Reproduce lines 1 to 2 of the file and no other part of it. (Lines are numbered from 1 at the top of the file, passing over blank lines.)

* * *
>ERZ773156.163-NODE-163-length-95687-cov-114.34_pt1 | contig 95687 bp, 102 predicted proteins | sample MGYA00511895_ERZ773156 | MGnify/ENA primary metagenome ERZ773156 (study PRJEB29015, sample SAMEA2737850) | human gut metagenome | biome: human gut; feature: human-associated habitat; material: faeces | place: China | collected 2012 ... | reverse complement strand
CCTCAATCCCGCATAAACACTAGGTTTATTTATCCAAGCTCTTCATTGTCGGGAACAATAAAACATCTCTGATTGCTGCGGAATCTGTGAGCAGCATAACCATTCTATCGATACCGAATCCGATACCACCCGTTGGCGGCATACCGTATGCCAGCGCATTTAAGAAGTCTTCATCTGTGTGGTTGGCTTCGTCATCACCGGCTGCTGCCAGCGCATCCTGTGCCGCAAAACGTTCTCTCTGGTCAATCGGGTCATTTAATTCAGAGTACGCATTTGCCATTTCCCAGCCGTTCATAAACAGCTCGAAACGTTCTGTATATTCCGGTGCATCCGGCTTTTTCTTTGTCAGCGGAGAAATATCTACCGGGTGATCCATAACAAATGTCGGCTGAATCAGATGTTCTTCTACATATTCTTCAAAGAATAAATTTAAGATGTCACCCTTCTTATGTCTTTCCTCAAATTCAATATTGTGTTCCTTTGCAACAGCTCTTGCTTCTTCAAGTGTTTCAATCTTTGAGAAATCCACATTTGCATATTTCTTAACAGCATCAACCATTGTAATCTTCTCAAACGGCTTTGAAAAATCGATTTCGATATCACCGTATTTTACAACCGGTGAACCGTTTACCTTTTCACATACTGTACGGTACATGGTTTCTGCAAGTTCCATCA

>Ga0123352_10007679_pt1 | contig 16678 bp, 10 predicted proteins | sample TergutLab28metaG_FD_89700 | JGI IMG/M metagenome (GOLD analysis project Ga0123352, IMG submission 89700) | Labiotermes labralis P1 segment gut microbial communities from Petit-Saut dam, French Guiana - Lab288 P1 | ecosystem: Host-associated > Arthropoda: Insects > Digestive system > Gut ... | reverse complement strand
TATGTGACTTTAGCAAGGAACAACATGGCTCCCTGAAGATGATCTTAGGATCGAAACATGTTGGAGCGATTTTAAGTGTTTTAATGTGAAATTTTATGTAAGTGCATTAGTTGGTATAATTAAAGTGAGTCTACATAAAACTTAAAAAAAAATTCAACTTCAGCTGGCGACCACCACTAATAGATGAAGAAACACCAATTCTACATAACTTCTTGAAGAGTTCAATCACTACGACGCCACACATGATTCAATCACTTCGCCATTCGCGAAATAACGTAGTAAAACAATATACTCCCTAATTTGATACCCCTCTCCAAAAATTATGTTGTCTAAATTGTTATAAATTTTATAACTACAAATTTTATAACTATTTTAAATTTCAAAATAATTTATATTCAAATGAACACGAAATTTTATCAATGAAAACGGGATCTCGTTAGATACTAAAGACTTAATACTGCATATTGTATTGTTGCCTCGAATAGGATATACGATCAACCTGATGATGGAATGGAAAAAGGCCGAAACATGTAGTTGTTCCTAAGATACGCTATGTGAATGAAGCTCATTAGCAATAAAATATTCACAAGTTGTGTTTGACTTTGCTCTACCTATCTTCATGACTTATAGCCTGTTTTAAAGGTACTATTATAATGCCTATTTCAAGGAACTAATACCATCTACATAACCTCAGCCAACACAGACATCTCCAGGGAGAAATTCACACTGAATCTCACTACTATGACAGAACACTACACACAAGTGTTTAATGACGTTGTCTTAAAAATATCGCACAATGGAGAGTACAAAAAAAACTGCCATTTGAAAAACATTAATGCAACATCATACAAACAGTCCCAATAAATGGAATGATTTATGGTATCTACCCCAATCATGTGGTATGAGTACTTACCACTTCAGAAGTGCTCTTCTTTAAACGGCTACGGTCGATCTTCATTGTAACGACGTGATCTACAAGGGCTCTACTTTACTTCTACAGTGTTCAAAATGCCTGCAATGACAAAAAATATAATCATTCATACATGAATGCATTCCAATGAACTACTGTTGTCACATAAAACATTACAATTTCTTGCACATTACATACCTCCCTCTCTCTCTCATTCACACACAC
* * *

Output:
>ERZ773156.163-NODE-163-length-95687-cov-114.34_pt1 | contig 95687 bp, 102 predicted proteins | sample MGYA00511895_ERZ773156 | MGnify/ENA primary metagenome ERZ773156 (study PRJEB29015, sample SAMEA2737850) | human gut metagenome | biome: human gut; feature: human-associated habitat; material: faeces | place: China | collected 2012 ... | reverse complement strand
CCTCAATCCCGCATAAACACTAGGTTTATTTATCCAAGCTCTTCATTGTCGGGAACAATAAAACATCTCTGATTGCTGCGGAATCTGTGAGCAGCATAACCATTCTATCGATACCGAATCCGATACCACCCGTTGGCGGCATACCGTATGCCAGCGCATTTAAGAAGTCTTCATCTGTGTGGTTGGCTTCGTCATCACCGGCTGCTGCCAGCGCATCCTGTGCCGCAAAACGTTCTCTCTGGTCAATCGGGTCATTTAATTCAGAGTACGCATTTGCCATTTCCCAGCCGTTCATAAACAGCTCGAAACGTTCTGTATATTCCGGTGCATCCGGCTTTTTCTTTGTCAGCGGAGAAATATCTACCGGGTGATCCATAACAAATGTCGGCTGAATCAGATGTTCTTCTACATATTCTTCAAAGAATAAATTTAAGATGTCACCCTTCTTATGTCTTTCCTCAAATTCAATATTGTGTTCCTTTGCAACAGCTCTTGCTTCTTCAAGTGTTTCAATCTTTGAGAAATCCACATTTGCATATTTCTTAACAGCATCAACCATTGTAATCTTCTCAAACGGCTTTGAAAAATCGATTTCGATATCACCGTATTTTACAACCGGTGAACCGTTTACCTTTTCACATACTGTACGGTACATGGTTTCTGCAAGTTCCATCA